Rep. Jim Hall of White Rock, center, during a workshop in the Jemez last week focused on changing forest management policies based on current forestry science. Courtesy photo
Column by Rep. Jim Hall
I attended a Desired Condition Workshop May 9 and May 10. The workshop was a joint effort of the Ecological Restoration Institute at Northern Arizona University, the Forest and Watershed Institute at New Mexico Highlands University and the Colorado Forest Restoration Institute at Colorado State University.
The focus was on the changing forest management policies based on current forestry science.
The workshop included morning presentations, a field trip in the Grants area, and field trips in the Jemez.
Based on this workshop and the developing changes in forest policy, I can’t emphasize enough the need for local residents to get involved.
Participants gather for the Desired Condition Workshop in the Jemez May 9 and May 10. Courtesy photo
The presentations discussed (1) the science that supports changes in forest management policies, (2) threats to our forests, and (3) the costs and challenges of Forest Service restoration activities in Northern New Mexico.
Attendees included Forest Service personnel, local citizens, conservation group representatives, state forestry personnel, commercial forest products representatives, a county commissioner and myself.
It came as no surprise to attendees that our forests are in trouble.
Quotes from scientists:
- The greater ecosystems of the West are in widespread decline…
- We are in a race with Mother Nature…
- Either we act or bugs, disease, and massive fires will bring these systems back in line…
- Beetle and defoliator epidemics are already in the West threatening millions of acres of forest…
Those of us who lived through the Cerro Grande and Las Conchas fires understand how serious the situation has become.
The presentations began with discussions of modern forestry science results. Scientists have made tremendous progress in developing models of past forest conditions and events, and in understanding the roles that different soils, elevation, microclimates, and species play in restoration plans.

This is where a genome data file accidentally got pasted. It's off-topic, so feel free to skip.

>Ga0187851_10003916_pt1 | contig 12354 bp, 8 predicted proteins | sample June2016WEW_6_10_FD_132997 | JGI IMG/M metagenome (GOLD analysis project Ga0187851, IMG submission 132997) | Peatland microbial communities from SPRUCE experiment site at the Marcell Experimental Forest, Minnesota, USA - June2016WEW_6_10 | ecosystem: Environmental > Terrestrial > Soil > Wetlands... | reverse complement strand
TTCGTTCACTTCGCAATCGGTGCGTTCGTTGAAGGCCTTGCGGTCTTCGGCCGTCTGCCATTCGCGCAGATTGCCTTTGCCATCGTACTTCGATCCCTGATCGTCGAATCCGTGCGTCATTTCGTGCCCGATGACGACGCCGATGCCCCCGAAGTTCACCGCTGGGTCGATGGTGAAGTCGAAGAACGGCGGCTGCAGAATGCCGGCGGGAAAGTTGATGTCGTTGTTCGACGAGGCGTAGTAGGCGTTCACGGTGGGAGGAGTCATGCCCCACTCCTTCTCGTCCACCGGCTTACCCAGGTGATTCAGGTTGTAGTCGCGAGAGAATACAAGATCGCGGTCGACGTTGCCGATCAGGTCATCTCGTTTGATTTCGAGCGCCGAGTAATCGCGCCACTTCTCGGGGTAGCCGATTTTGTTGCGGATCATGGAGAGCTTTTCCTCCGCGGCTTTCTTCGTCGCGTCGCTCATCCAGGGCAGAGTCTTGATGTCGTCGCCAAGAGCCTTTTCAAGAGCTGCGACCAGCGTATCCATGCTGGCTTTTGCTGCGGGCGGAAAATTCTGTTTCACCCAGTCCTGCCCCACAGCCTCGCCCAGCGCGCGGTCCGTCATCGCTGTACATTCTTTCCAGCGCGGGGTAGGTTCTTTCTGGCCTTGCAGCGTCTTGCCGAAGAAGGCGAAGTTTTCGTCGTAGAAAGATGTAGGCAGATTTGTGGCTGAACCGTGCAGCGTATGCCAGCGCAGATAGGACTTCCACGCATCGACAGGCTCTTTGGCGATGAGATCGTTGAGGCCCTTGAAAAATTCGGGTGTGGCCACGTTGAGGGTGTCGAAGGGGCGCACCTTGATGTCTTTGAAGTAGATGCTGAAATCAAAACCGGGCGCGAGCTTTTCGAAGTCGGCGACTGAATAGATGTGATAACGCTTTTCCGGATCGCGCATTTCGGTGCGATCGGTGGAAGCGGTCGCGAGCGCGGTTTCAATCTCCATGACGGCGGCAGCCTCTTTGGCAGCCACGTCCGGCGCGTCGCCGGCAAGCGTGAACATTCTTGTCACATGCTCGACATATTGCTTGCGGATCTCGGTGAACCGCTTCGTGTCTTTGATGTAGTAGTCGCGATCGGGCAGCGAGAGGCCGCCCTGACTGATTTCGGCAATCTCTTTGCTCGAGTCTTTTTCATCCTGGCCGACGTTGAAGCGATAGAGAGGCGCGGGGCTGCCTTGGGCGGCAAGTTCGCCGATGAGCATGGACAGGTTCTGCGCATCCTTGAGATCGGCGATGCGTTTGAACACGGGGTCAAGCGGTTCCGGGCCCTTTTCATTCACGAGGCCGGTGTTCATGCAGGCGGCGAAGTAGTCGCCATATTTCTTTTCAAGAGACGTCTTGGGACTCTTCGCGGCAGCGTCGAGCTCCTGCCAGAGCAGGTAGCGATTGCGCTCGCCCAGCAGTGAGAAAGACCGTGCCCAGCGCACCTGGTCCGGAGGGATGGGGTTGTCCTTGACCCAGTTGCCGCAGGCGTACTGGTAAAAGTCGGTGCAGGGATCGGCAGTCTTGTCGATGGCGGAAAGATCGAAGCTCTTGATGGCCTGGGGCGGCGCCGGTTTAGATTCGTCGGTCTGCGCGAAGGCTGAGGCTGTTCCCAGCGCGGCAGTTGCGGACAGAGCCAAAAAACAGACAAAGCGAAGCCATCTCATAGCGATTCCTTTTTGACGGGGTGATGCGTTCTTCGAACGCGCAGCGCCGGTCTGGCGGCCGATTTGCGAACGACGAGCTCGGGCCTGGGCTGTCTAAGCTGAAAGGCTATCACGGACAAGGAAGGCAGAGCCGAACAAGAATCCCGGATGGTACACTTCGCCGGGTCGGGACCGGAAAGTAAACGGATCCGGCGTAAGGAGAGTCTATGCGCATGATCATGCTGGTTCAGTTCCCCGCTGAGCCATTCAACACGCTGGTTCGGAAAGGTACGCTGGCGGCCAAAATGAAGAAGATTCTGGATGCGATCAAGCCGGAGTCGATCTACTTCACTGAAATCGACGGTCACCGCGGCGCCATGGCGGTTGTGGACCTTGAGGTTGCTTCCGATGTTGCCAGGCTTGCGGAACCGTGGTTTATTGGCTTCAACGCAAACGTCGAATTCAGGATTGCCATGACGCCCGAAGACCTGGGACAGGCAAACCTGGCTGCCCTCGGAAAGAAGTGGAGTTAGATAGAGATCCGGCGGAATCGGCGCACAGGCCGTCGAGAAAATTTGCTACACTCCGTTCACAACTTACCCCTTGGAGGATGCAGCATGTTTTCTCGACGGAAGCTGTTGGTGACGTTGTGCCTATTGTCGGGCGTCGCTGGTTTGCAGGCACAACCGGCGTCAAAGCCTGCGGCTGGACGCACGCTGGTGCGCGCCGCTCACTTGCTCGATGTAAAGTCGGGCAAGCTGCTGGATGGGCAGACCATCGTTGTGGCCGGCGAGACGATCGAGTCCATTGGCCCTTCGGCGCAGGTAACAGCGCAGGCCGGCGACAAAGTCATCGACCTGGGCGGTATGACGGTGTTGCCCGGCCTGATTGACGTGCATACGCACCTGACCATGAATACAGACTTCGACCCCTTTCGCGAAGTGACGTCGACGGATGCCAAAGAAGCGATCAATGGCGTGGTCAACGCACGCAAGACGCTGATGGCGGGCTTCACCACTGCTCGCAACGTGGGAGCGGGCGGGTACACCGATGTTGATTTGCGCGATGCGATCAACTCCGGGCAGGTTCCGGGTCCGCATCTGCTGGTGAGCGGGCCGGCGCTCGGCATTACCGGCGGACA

A leader in this science is Craig Allen (who lives in District 43, see http://www.fort.usgs.gov/Products/Publications/10003/10003.pdf for an example of his research.)
The results of his work and other recent research are summarized in a desired conditions document at http://sweri.eri.nau.edu/docs/DC_Workshop/setting_the_stage.pdf.
This document provided background material for workshop presentations and field tours (it has good pictures).
Field tours gave attendees opportunities to observe some restoration work done under the Collaborative Forest Landscape Restoration Program (CFLRP.)
The difference between restored sites and unrestored areas of the forest is dramatic.
Restored sites are characterized by open landscapes of grass and browse interspersed with clumps of trees of different maturities.
Based on the best records available, these sites closely replicate the sustainable ecosystem that existed before clear cut logging, fire suppression, and overgrazing began in the early 1900’s.
A view of an area in the Jemez taken during a workshop May 9 and May 10. Courtesy photo
The challenges facing our area are significant: forests need restoration and funding is inadequate.
The Santa Fe National Forest is about 1.25M acres and restoration costs $250/acre–$1000+/acre—although, of course, not all areas need restoration.
Coordinated efforts by all parties—public, non-profit, and private—will be required to make significant progress in reducing the risk of continued catastrophic fires, infestations, and disease. It will be a long, expensive, and challenging effort.
Those who are interested in more information on upcoming projects should sign up by May 25 for one of three educational field trips into the Southwest Jemez Mountains Landscape Restoration project area (http://www.fs.fed.us/r3/sfe/jemez_mtn_rest/index.html)